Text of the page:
Sophisticated hand-forged (honteuchi) tweezers made to last forever

Tweezers, a traditional Japanese grooming utensil
Tweezers have long been essential utensils for grooming in Japan. The history of tweezers in Japan is older than that of other grooming tools, such as scissors and razors. Supposably, the first tweezers were actual clamshells, used as pinchers to pull out hair. From these origins, they then developed in a way unique to Japan. The 11th century diary The Pillow Book by Sei Shōnagon (966–1025) states, “Something to be thankful for; silver tweezers that pluck hair with ease,” indicating that metal tweezers were already in existence at that time.  By the Muromachi period (1392–1573), the use of tweezers had spread among the commoners as well. By the Edo period, the shape of the tweezers had become almost the same as those used today. The giant tweezers that appear in the kabuki play “The Tweezers” (Kenuki) are of an “iroha” shape, which is one of the classic forms.
The only handmade tweezers
Today, almost all tweezers distributed in the market are mass-produced by machine. There is one traditional style tweezers smithy left in Tokyo: The Kuroda Workshop specializes in forging hand made tweezers. It is headed by the fourth generation descendent of the founder Kurata Yonekichi, who studied in Asakusa at the beginning of the Meiji period (1868–1912). At first there where many other tweezers smithies, but devastation due the Great Kanto Earthquake of 1923 and WWII led to a decrease in the number of artisans and eventually to their jobs being given over to machines. However, the second master of the Kurata Workshop, Fukutaro, did not give up on hand-made tweezers. In the old‐established store, Ubugeya in Ningyo-cho, Nihonbashi, he learned the honteuchi tweezers smithy techniques, such as “iroha”, “kōmaru”, and “hyōtan,” that had been handed down since the Edo period and then passed them on to his sons. Today, the honteuchi tweezers are made by the third master Yoshiyuki and the forth, Seiji , who have inherited the art.
The Kurata Workshop
The tools for honteuchi tweezers  
The tools used for making tweezers are very simple. Of course they have been modified to make them easer to work with. Working with simple tools over long hours lies at the heart of the art of the good honteuchi kenuki craftsman. The beating of the metal gives the metal a spring with less fatigue. Then the end blades are sharpened, which enhances their performance when plucking. Minor adjustments and polishing are repeatedly done to create firm and sturdy tweezers that last more than a generation.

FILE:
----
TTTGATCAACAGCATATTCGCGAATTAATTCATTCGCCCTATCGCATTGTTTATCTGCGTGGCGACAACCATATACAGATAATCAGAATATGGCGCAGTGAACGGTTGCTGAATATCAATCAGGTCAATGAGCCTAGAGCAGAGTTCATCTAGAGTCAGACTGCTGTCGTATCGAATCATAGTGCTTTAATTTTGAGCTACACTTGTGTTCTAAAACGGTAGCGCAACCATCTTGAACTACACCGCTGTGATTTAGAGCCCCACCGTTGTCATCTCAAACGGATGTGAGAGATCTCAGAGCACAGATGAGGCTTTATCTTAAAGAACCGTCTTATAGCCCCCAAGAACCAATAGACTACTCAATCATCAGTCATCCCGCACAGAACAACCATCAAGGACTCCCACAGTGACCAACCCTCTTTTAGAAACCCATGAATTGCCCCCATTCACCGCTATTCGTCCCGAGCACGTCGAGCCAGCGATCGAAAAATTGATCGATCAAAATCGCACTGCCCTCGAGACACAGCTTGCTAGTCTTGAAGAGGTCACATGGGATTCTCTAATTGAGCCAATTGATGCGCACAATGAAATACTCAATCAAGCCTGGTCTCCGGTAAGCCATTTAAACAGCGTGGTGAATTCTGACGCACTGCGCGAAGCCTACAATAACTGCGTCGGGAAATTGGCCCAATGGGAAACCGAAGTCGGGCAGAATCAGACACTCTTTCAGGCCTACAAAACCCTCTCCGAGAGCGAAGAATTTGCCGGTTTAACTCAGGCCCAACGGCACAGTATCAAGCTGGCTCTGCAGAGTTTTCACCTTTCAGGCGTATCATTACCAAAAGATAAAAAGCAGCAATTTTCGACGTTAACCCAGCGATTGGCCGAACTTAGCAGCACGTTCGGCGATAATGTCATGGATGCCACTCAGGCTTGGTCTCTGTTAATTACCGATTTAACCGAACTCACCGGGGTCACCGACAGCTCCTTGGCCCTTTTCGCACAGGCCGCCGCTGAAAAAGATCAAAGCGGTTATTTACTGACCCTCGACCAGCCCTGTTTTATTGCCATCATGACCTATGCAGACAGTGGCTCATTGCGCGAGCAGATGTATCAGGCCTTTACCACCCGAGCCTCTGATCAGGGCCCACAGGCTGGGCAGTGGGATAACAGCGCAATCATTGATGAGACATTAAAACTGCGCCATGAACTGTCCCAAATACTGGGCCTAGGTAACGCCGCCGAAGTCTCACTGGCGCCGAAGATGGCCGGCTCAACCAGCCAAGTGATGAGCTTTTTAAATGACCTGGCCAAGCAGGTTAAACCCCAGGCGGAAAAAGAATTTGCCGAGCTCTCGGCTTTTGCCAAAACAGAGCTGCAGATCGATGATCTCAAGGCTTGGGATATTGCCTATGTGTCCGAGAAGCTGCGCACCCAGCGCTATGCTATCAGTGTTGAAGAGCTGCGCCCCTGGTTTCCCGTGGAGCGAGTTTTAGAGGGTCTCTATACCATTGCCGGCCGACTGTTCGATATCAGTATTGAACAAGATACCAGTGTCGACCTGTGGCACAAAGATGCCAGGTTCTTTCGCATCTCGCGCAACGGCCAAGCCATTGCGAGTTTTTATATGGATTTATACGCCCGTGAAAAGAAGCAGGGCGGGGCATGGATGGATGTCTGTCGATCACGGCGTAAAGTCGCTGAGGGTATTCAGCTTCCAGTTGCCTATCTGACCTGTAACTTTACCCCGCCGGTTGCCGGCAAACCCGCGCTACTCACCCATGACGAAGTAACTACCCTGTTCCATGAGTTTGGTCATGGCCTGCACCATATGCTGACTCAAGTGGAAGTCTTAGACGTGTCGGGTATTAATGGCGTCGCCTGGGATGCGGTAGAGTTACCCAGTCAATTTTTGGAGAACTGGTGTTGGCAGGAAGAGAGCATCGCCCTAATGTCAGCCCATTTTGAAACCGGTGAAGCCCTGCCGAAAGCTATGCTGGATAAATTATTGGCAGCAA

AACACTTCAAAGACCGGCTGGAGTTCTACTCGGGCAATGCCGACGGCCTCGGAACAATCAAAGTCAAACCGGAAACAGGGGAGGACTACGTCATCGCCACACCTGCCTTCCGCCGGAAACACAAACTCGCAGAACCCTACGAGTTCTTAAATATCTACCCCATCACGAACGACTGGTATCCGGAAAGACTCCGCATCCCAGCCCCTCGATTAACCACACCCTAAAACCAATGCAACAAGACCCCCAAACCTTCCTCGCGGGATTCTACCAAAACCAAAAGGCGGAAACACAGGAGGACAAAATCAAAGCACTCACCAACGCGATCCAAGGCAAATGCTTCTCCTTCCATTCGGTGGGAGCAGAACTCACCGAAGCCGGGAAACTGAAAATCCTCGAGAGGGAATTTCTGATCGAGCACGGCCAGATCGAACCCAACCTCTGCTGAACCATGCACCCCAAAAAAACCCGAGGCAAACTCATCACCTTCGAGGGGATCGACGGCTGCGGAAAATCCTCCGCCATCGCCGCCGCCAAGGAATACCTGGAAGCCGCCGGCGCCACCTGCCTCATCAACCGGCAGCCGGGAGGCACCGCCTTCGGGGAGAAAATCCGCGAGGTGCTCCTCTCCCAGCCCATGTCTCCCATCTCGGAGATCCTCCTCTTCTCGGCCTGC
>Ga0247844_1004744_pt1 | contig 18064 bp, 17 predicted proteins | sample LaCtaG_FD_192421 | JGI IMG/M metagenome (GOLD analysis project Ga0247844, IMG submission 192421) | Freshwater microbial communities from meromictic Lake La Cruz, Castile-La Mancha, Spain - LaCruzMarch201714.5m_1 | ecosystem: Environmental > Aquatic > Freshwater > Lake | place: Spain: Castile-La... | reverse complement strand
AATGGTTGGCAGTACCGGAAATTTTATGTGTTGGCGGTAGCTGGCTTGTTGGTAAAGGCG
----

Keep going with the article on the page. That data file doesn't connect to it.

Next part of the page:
Process 1: Forging
A heavy hammer is used to forge the raw steel on a metal base. First the two ends are beaten till the slab spreads. These ends are the parts that will have pincers and then be given a curve, so they are hammered thoroughly until they become thin. 
Process 2: Bending the center
The ideal tweezers “grip tightly and pluck smoothly.” A process called shinnuki (drawing the core out of the metal, or forging and bending the fulcrum) is what makes honteuchi tweezers springy, which is their most importent quality. Shinnuki is done by beating the raw metal from both sides. In addition, after the metal has been flattened by lightly forging all areas, it is cut to shape with a cutout press and the corners are rounded off with a file. Then three types of buffers--sand, hemp, and cloth--are used to polish the metal.  
Process 3: Engraving the maker's name
On a wood table, after adjusting subtle curves (soriuchi), the artisan’s name is engraved, then “soriuchi” is done again.
Process 4: Curving the pincer ends
The parts of the tweezers that pinch the hair are polished, then sharpened just enough that the blades will grip the hair but not cut it. Then the ends are curved to the shape of tweezers. The pincers are made so they can even pluck out fuzz.  
Process 5: Bending the fulcrum
The center part that had been hammered to remove the “core” (shinnuki) is bent over with pliers into the shape of tweezers.
Process 6: Adjusting the blades
The surface is polished till smooth, then the ends of the pincer blades are sharpened in three stages with rough, medium, then fine files. When the shape and the resilience of the spring is perfected, the blades are shut with their ends together and set against the light to see if any light seeps through. In this way, the tweezers’ blades are given a sure grip.
Process 7: Final touch ups
The rubbing of the pincer ends against a whetstone continues until all gaps in their clasp disappear, and tweezers with a good plucking grasp are completed. 
Reproductions and new products
The honteuchi tweezers are popular for their painless plucking and long-lasting sturdiness. At the Kurata Workshop they promote the true beauty of authentic tweezers by producing shapes from the Edo period, fashioning tweezers of  silver and gold, and forging tweezers with elegant decorations to be given as gifts.
By: Art Research Center, Ritsumeikan University in collaboration with Kyoto Women's University
Credits: Story

Information provided by Kurata Factory, The Tsubouchi Memorial Theatre Museum, Hitotoki, Wedge

Photo by Minamoto Tadayuki

Text written by Tanaka Atsuko

Edited by Melissa M. Rinne, Kyoto National Museum

Exhibition created by Yamamoto Masako(Research Fellow of Japan Society for the Promotion of Science (JSPS))
and Sumiya Momoko, Kyoto Women's University Lifestyle Design Laboratory

Credits: All media
The story featured may in some cases have been created by an independent third party and may not always represent the views of the institutions, listed below, who have supplied the content.
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